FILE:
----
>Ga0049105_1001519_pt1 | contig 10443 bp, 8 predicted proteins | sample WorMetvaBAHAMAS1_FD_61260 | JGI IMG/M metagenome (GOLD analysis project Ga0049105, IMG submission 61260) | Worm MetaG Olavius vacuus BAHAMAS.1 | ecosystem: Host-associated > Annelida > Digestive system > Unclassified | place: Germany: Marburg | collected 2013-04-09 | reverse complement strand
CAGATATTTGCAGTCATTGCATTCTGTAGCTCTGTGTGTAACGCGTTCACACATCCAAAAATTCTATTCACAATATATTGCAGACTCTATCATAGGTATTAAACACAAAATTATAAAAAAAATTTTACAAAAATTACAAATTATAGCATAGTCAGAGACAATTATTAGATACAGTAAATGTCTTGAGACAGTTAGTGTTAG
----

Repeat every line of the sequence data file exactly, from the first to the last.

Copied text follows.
>Ga0049105_1001519_pt1 | contig 10443 bp, 8 predicted proteins | sample WorMetvaBAHAMAS1_FD_61260 | JGI IMG/M metagenome (GOLD analysis project Ga0049105, IMG submission 61260) | Worm MetaG Olavius vacuus BAHAMAS.1 | ecosystem: Host-associated > Annelida > Digestive system > Unclassified | place: Germany: Marburg | collected 2013-04-09 | reverse complement strand
CAGATATTTGCAGTCATTGCATTCTGTAGCTCTGTGTGTAACGCGTTCACACATCCAAAAATTCTATTCACAATATATTGCAGACTCTATCATAGGTATTAAACACAAAATTATAAAAAAAATTTTACAAAAATTACAAATTATAGCATAGTCAGAGACAATTATTAGATACAGTAAATGTCTTGAGACAGTTAGTGTTAG